Florsheim, Stewart J. STC Proceedings (2000). Presentations>Information Design>Single Sourcing


Developing DITA Maps   (PDF)

DITA maps provide a mechanism for ordering topics and creating a topic hierarchy. Because DITA maps consist of lists of references to topics, you can reorganize the content in a deliverable simply by changing the order of the topic references. You can create different maps referencing the same source topics to create two deliverables to meet different users' needs.

Linton, Jennifer. ComTech Services (2006). Presentations>Information Design>XML>DITA


An Ecological Approach to Design

This talk will explain how to use ecological design, which is an expansion of ethnography, to leverage both the rich local information from case studies, and a wider sociological perspective to take account of global realities.

Nardi, Bonnie A. Argus Center (2000). Presentations>Information Design>Knowledge Management


Essential Tools of an XML Workflow

This webcast is for those publishers who have made the decision to pursue digital channels for their content. What tools are out there? What do all those acronyms mean? How can publishers implement new strategies without disrupting current workflows? Here we explore the alphabet soup of digital publishing, sort out the tools that are most useful, and help publishers find some solid ground.

Dawson, Laura. O'Reilly and Associates (2009). Presentations>Information Design>XML>Video


Get to Know XML

The XML format was developed in the 1990s in a hope to develop a universal format for documents, replacing proprietary binary formats that couldn’t integrate with one another. And we’re beginning to see the results. In this talk, Dr. Geoffrey Sauer will present an introduction to XML, with an overview that will explain to people who’re not familiar with it why this is a good thing, and how we can begin to use XML formats to our advantage as technical communicators.

Sauer, Geoffrey. EServer (2010). Presentations>Lectures>Information Design>XML


How Does E-Commerce Work?   (PDF)

This paper explains what e-commerce is and the two different types of e-commerce. The advantages of e-commerce are covered along with the steps needed to setup e-commerce. The different forms of advertising over the internet is covered next. How internet security works is covered in detail including the use of digital certificates and SSL (secure sockets layer). The processing of payments over the internet is the last subject covered including the different ways to pay and how credit card transactions are processed.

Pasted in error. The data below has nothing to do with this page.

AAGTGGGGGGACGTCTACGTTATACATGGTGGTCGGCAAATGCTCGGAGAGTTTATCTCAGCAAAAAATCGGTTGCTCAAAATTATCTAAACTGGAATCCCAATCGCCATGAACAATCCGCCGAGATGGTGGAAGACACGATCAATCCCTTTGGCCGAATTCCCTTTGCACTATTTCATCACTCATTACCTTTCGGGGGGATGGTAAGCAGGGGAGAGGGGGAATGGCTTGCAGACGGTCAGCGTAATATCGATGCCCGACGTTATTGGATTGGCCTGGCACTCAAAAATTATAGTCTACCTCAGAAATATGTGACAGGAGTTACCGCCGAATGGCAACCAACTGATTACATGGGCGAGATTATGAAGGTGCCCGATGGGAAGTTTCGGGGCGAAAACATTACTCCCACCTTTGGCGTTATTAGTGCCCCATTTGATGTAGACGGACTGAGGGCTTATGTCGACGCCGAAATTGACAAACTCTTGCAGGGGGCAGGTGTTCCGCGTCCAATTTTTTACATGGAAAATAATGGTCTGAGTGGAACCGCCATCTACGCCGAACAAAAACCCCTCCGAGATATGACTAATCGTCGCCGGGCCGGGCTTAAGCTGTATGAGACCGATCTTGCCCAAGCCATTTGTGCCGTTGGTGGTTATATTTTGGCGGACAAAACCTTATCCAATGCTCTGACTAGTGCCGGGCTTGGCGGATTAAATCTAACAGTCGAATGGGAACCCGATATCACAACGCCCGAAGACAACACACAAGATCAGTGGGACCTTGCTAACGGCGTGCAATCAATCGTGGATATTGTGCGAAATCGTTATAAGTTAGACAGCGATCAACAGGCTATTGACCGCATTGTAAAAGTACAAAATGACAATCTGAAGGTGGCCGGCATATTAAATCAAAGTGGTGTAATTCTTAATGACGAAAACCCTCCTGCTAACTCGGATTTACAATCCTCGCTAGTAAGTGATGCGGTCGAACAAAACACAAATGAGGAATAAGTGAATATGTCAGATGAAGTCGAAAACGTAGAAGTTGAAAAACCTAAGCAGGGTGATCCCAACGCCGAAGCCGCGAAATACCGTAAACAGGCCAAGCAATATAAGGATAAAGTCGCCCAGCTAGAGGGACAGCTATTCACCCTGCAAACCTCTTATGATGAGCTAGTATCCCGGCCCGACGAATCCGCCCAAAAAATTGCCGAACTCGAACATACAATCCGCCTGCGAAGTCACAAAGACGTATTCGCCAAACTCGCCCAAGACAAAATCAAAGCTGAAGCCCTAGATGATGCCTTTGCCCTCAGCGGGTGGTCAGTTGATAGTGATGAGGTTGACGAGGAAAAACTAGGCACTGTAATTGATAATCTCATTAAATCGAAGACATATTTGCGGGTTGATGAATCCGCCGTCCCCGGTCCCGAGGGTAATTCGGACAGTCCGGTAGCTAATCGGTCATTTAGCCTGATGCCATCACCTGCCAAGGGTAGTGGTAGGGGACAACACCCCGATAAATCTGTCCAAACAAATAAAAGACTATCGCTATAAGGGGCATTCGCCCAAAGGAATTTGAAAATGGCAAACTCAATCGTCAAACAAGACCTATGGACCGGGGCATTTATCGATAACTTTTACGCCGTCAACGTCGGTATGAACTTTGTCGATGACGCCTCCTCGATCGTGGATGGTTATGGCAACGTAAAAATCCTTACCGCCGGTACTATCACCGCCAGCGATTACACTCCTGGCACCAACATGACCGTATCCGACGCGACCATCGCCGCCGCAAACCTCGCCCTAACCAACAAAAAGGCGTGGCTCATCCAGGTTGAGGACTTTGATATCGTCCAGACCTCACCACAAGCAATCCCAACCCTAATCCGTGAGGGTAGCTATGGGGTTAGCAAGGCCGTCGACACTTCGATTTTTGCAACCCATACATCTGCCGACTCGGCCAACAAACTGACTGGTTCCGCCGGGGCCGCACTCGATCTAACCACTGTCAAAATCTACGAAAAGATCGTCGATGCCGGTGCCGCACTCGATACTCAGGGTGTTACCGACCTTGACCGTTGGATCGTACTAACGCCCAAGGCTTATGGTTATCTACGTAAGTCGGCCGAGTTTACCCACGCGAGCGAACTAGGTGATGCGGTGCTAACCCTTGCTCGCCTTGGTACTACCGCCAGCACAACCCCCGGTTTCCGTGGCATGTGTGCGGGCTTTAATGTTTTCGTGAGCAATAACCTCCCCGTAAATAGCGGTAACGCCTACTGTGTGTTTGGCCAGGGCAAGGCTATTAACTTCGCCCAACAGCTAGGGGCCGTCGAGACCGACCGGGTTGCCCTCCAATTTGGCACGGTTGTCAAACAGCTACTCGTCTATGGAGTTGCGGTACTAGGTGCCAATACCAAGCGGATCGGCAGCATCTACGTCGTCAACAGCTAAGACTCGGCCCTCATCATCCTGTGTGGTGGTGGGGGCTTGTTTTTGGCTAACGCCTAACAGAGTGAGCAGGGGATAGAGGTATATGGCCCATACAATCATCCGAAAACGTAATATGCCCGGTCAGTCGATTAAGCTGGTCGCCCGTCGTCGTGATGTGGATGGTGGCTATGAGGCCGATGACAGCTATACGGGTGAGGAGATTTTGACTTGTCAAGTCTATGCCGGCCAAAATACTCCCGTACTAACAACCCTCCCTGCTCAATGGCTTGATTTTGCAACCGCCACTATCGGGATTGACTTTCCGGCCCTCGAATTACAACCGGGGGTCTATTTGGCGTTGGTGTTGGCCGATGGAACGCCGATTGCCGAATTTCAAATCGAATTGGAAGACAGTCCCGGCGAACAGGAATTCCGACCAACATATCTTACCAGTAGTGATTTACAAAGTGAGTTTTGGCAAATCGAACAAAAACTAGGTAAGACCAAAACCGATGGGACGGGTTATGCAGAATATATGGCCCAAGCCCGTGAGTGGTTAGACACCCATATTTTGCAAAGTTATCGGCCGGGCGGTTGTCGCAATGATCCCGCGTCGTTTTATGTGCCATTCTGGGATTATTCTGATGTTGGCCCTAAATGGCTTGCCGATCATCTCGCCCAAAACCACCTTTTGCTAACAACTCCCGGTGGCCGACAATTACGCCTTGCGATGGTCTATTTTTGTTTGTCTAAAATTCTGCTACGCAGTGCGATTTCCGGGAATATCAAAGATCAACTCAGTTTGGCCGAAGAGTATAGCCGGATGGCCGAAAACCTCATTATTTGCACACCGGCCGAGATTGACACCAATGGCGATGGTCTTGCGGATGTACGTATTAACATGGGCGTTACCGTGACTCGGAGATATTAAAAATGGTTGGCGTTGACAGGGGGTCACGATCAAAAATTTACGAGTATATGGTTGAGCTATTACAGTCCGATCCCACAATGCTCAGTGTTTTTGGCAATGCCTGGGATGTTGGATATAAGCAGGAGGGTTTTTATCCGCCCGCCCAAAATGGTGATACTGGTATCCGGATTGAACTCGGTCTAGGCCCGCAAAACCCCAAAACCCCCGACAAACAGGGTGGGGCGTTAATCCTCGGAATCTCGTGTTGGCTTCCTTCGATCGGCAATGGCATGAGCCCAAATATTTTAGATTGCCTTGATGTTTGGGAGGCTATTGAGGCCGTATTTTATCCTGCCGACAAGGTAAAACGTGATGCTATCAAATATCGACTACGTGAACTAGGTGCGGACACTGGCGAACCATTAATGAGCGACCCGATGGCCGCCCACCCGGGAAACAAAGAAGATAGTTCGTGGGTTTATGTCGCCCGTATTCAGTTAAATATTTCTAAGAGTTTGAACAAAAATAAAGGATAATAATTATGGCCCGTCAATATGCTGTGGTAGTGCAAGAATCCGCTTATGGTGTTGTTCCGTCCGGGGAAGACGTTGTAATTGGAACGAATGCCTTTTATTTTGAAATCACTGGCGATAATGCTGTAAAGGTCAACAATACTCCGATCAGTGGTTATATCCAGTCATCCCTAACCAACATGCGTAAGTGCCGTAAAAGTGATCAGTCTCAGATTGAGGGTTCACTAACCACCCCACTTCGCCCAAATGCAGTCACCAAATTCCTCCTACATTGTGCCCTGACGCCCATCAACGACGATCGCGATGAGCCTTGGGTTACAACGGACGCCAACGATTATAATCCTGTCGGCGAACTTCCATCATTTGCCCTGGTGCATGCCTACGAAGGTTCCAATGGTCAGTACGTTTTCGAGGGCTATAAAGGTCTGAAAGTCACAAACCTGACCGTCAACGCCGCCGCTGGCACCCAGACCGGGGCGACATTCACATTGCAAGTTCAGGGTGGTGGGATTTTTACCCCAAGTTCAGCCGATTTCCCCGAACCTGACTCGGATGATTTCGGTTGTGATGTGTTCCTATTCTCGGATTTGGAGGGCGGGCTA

Wokosin, Linda. STC Proceedings (2001). Presentations>Information Design


How Much Documentation is Enough?   (PDF)

Examines the need for defining the scope of documentation projects up front, and provides strategies for implementing a zero-based scoping approach.

Dhanagopal, Kumar. STC India (2010). Presentations>Information Design>Content Strategy>Documentation


How Tellabs Uses XML

In the evolving and demanding world of telecommunications, Tellabs supports telecom service providers with the design, development, and deployment of wireline, wireless , and cable solutions worldwide. But with each unique solution deployment requires knowledge transfer from engineers to field service staff to ensure a smooth system upgrade. Learn how Tellabs' New Product Introduction group used DITA to transition to customer-centric writing. *What are the key things the organization as a whole should keep in mind regarding processes?"

Insight24 (2008). Presentations>Information Design>Case Studies>XML


Hypermedia Systems in the New Millennium   (peer-reviewed)

This article revisits three past articles about the implications of hypermedia in the 21st century. Each August, the ACM Journal of Computer Documentation reprints a classic article, book chapter, or report along with several analytical commen- taries and a response by the author of the classic document. In this context, a 'classic' document means one that was published at least five years ago but is no longer in print. It also means one that raises issues of lasting importance to the profession.

Waite, Bob. ACM SIGDOC (2001). Presentations>Information Design>Hypertext


Implementing SGML in the Mainstream: The First Steps   (PDF)

“SGML is too complex and too costly to implement widely. ” This criticism has often been leveled at the Standard Generalized Markup Language. Mainstream SGML, a new open architecture, challenges that view. Traditionally, implementation has required companies to invest heavily in training. Authors had to learn how to create documents using complex SGML syntax. This method was time-consuming and yielded a slow return on investment. The Mainstream approach to implementing SGML uses resources that already exist in a company. Mainstream SGML provides an alternative to costly, complex native SGML document management systems. This workshop shows you how you can use mainstream SGML to successfully implement SGML in your mainstream business and publishing processes.

Luoma, Ray N. STC Proceedings (1997). Presentations>Information Design>SGML


Incorporating Navigation Research into a Design Method   (PDF)

A presentation about whether an underlying spatial metaphor aids information design usability.

Lombardi, Victor. Information Architecture Summit (2004). Presentations>Information Design>Usability


Information Architecture and Personalized User Experiences   (PowerPoint)

The information architect focuses on how things are structured within the user experience: looks “up” to the user interface – how the navigation and page layout convey the structure; looks “down” to the content management to make sure it can enable to right user experience.

Instone, Keith. Instone.org (2003). Presentations>Web Design>Information Design>Personalization